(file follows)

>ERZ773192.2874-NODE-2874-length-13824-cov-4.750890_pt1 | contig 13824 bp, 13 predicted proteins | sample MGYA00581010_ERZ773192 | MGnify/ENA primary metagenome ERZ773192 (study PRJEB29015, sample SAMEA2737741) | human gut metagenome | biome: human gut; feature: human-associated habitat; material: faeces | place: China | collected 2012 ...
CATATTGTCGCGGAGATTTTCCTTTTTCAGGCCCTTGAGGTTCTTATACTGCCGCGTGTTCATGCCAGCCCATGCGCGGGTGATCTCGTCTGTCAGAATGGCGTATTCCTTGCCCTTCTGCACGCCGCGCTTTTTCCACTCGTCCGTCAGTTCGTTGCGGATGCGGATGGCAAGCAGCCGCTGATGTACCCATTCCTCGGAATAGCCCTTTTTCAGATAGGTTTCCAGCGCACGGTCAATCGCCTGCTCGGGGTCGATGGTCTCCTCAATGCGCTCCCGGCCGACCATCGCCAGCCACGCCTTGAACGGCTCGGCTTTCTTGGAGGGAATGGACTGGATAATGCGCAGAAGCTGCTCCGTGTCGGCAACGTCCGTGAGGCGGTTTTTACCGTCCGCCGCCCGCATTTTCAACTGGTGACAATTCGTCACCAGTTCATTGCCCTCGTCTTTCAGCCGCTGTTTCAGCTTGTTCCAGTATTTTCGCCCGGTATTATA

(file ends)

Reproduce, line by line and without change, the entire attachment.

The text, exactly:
>ERZ773192.2874-NODE-2874-length-13824-cov-4.750890_pt1 | contig 13824 bp, 13 predicted proteins | sample MGYA00581010_ERZ773192 | MGnify/ENA primary metagenome ERZ773192 (study PRJEB29015, sample SAMEA2737741) | human gut metagenome | biome: human gut; feature: human-associated habitat; material: faeces | place: China | collected 2012 ...
CATATTGTCGCGGAGATTTTCCTTTTTCAGGCCCTTGAGGTTCTTATACTGCCGCGTGTTCATGCCAGCCCATGCGCGGGTGATCTCGTCTGTCAGAATGGCGTATTCCTTGCCCTTCTGCACGCCGCGCTTTTTCCACTCGTCCGTCAGTTCGTTGCGGATGCGGATGGCAAGCAGCCGCTGATGTACCCATTCCTCGGAATAGCCCTTTTTCAGATAGGTTTCCAGCGCACGGTCAATCGCCTGCTCGGGGTCGATGGTCTCCTCAATGCGCTCCCGGCCGACCATCGCCAGCCACGCCTTGAACGGCTCGGCTTTCTTGGAGGGAATGGACTGGATAATGCGCAGAAGCTGCTCCGTGTCGGCAACGTCCGTGAGGCGGTTTTTACCGTCCGCCGCCCGCATTTTCAACTGGTGACAATTCGTCACCAGTTCATTGCCCTCGTCTTTCAGCCGCTGTTTCAGCTTGTTCCAGTATTTTCGCCCGGTATTATA